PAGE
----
President Donald Trump may not follow Elon Musk on Twitter, but the Tesla Inc. chief’s posts decrying China’s automotive trade practices managed to catch his attention.
In announcing his order to charge tariffs on steel and aluminum Thursday, Trump read off tweets Musk sent hours earlier noting that China charges a 25 percent import duty on cars, ten times the 2.5 percent levy the U.S. puts on China-built vehicles.
“That’s from Elon, but everybody knows it,” Trump said. “They’ve known if for years, they never did anything about it. It’s got to change.”
Musk’s lobbying-by-tweet hinted at his frustration over struggling to get a deal done with Shanghai’s government to assemble cars there. An agreement hasn’t been finalized because the two sides disagree on the ownership structure for a proposed factory, people with direct knowledge of the situation have told Bloomberg News. China’s central government is pushing for the plant to be a joint venture with local partners, while Tesla wants to own the factory completely, the people said.
“Do you think the US & China should have equal & fair rules for cars?” Musk wrote to Trump. “I am against import duties in general, but the current rules make things very difficult,” he said in another post. “It’s like competing in an Olympic race wearing lead shoes.”
Import duties and the difficulties Tesla has had avoiding them by trying to produce in China has held the company back in the world’s biggest market for cleaner cars. Sales of battery-electric, plug-in hybrid and fuel cell-powered autos could surpass 1 million units this year, according to the China Association of Automobile Manufacturers.
China requires overseas automakers to form joint ventures with local manufacturers in which the foreign companies are capped at 50 percent ownership. The government’s aim was for its then-fledgling auto industry to benefit from technology transfer by operating along with global giants including Volkswagen AG and General Motors Co.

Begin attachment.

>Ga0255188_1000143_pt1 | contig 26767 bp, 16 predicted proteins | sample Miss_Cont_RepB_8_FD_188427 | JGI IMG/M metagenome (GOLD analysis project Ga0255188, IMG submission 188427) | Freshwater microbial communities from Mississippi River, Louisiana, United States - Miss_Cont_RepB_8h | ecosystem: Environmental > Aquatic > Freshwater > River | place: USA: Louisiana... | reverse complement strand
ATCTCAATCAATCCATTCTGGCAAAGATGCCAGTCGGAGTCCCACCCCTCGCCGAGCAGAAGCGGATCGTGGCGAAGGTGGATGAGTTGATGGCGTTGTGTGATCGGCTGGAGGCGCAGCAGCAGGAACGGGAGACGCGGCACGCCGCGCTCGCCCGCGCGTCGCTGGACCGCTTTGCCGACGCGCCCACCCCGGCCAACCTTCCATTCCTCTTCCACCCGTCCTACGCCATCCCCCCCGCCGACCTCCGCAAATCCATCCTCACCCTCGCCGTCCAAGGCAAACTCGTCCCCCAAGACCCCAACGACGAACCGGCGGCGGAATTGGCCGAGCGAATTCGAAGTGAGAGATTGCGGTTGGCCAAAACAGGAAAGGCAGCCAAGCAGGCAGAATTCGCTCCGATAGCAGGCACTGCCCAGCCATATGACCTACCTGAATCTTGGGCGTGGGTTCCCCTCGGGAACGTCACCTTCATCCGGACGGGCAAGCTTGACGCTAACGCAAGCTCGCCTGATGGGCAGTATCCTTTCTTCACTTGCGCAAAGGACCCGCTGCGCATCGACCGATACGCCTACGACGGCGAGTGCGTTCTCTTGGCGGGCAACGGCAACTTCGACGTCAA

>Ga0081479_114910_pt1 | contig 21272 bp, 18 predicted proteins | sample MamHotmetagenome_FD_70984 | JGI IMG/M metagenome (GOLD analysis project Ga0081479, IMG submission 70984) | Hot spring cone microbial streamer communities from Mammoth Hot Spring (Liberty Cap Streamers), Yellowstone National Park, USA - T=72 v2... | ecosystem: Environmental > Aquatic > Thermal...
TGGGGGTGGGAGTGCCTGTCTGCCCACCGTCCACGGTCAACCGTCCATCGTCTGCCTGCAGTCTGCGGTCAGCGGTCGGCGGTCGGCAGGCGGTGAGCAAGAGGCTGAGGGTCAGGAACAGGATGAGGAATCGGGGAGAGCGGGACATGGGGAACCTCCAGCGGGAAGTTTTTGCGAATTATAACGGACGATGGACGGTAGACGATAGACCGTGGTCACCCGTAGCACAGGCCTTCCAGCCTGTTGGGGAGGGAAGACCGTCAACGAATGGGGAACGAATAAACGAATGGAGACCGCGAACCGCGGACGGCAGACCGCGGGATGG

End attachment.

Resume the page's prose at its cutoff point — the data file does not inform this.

The National Development and Reform Commission said in June 2016 that China was looking into lifting the 50 percent ownership cap. The U.S. Chamber of Commerce has criticized the policy for limiting market access, though supporters of the rule say it gives China’s automakers a chance to better develop competitive technology.
“We raised this with the prior administration and nothing happened,” Musk wrote after tweeting at Trump about both the import duties and joint-venture ownership rules. “Just want a fair outcome, ideally where tariffs/rules are equally moderate. Nothing more. Hope this does not seem unreasonable.”
Trump and Musk have a rocky history. The Tesla chief executive officer served on two White House advisory councils before stepping down in June after the president announced he would pull the U.S. out of the Paris climate accord. But last month, Trump tweeted his congratulations to Musk following a successful launch by Space Exploration Technologies Corp., another one of Musk’s companies.
The president praised SpaceX again Thursday morning. He gushed about the company launching the Falcon Heavy, the world’s most powerful rocket in 45 years, and landing two of its spent boosters back on the Florida coast.
“I don’t know if you saw last — with Elon — with the rocket boosters where they’re coming back down,” Trump told reporters. “To me, that was more amazing than watching the rocket go up, because I’ve never seen that before. Nobody’s seen that before, where they’re saving the boosters, and they came back without wings, without anything. They landed so beautifully.”
During the steel and aluminum tariff press conference, Trump used Musk’s example of China’s car-import levies to reiterate plans for what he’s called a “reciprocal tax.”
“If China’s going to charge us 25 percent or if India’s going to charge us 75 percent,” the U.S. will levy “those same numbers,” Trump said.
— With assistance by Brandon Kochkodin, and Taka Endo